Walking between old trains and rails, listening to the voices of the oldest Ammani citizens in a video documentary and admiring their photo portrait series inside the first- and second-class wagon coaches — this was the opening of the Image Festival, an international festival of photography in Amman, situated at the Jordan Hejaz Railway Station, which was transformed for the first time in Jordan’s history into the backdrop for a cultural event. The festival opened April 1, and its exhibitions and workshops lasted until the end of the month, placing itself as one of the longest cultural events in Amman and in a region that associates itself with a great number of artists.
Linda al-Khoury, the founder, curator and organizer of this single major event dedicated to photography in the Middle East, chose this location for the festival’s sixth edition, connecting the history of Amman with this year’s festival theme, which is Hawwiye (“Identity”).
“Amman used to be a small settlement of Circassian refugees when the railway station opened in 1908,” Khoury told Al-Monitor. “The history of this place tells about the development of Amman and its people’s identity. We want ... photography to bring the attention to the city’s first traces.”
Under Ottoman rule, Jordan was pushed to the status of a backwater province. The Amman railway station brought Syrians and Palestinian traders who started their businesses around the growing village. The Image Festival’s opening set the opportunity for Ammani citizens to dig into their modern city’s origins and recall its identity as a refugee recipient.
Khoury founded her photography center, Darat al-Tasweer Photography, in Amman 10 years ago. Through her center, she has continuously pushed young photographers from across the country to pursue a professional career in photography. She has a personal collection of more than 600 photography books by photographers who she invites to the festival.
At the 2016 festival, Khoury hosted one of the most significant living photographers, Czech-French Josef Koudelka. Al-Monitor visited last year’s festival, and for a month Koudelka’s photographs were screened in a public place — the Paris Circle — every evening. Award-winning photojournalist and educator Ed Kashi also exhibited at the Image Festival, offering five-days of workshops and portfolio views for young Jordanian and international photographers, which he wrote about on his website.
“The festival aims to gather more professionals — local and international — and to create opportunities for cultural exchanges,” said Khoury, adding that it strives to “involve the Jordanian audience more in the cultural and artistic realms through noncommercial photography.” One of the Jordanian photographers who attended the festival was Tanya Habjouqa, who is a founding member of Rawiya, the first all-female photography collective in the Middle East. She has garnered international attention and awards with her book, “Occupied Pleasures.”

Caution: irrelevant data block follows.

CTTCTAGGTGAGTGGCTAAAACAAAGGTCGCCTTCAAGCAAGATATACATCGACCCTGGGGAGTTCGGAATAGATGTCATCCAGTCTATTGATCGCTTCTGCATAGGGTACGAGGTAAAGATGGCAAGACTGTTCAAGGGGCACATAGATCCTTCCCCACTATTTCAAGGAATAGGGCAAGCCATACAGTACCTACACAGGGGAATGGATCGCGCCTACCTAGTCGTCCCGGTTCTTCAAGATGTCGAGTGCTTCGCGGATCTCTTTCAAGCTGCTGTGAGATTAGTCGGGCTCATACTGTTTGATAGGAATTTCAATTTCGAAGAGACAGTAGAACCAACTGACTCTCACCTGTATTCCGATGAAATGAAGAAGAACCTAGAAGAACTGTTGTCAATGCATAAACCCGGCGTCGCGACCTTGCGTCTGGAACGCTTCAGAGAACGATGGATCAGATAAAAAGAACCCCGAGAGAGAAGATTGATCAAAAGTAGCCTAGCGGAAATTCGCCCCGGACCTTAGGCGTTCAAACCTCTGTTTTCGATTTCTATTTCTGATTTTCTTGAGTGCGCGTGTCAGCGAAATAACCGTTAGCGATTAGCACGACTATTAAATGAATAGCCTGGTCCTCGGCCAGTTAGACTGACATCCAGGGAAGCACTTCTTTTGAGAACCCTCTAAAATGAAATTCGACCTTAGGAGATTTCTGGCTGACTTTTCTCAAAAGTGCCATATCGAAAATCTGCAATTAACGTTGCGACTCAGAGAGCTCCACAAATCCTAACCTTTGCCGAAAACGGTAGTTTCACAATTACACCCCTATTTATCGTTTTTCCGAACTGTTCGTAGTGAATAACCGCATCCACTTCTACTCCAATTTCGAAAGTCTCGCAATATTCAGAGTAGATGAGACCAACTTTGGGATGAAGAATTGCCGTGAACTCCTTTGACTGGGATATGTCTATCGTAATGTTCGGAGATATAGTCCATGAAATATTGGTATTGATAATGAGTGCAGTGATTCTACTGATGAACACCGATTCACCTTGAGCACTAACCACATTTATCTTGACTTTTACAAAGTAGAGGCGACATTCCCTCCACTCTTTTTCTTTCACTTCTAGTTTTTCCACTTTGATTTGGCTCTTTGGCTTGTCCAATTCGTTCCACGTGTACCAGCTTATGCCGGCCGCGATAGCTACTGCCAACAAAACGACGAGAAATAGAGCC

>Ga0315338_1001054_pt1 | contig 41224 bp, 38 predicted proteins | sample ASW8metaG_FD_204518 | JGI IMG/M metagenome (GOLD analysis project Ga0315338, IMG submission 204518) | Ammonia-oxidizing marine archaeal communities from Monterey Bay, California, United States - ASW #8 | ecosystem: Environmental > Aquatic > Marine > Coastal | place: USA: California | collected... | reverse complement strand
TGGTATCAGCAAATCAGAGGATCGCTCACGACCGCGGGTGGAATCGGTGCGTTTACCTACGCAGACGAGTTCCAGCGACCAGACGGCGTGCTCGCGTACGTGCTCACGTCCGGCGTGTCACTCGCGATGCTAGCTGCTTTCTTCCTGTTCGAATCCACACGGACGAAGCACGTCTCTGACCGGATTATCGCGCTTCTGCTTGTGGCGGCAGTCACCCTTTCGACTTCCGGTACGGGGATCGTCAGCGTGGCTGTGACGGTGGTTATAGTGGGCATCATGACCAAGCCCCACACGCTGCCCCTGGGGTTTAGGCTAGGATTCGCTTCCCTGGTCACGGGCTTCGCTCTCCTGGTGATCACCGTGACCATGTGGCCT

During the festival, many cultural spaces transform into exhibition spaces and cafes. One such place is Fann wa Chai Art Gallery and Tea Bar, which Khoury established in 2013 to engage the public with the arts. Another place is an old house used by the nonprofit association Jordan Art Treasury in Jabal al-Weibdeh. The house is situated atop one of Amman’s oldest hills of the original village.
Khoury’s passion started when she was young. “When I was 13 years old, an aunt living in the [United States] once brought me a 110 mm pocket camera, and from that moment I started to collect money to buy film,” she said. “I started walking in the streets, hills and stairs of Amman, observing everything. The first idea of a social documentary photography project was inspired by children selling chewing gum in the streets. I was wondering about their social and family background.”
Khoury holds workshops around Jordan — in smaller cities and refugee camps. One of her recent courses was with children outside Amman. It focused on how to challenge gender stereotypes through photography and expand the children’s talents.
The Image Festival started in 2011, in the first months of the Arab Spring. The 2017 edition hosted photographers from Jordan and other Arab countries and from a Brazilian collective. Award-winning photographer Tomas van Houtryve held a workshop. This growing opportunity for amateurs and professionals was not available in Jordan when Khoury wanted to specialize in photography 15 years ago. “I wanted to create what I was looking for when I needed to deepen my knowledge in this field,” she told Al-Monitor. “This is why I founded Darat al-Tasweer.” The Image Festival became the bigger dream beyond that.
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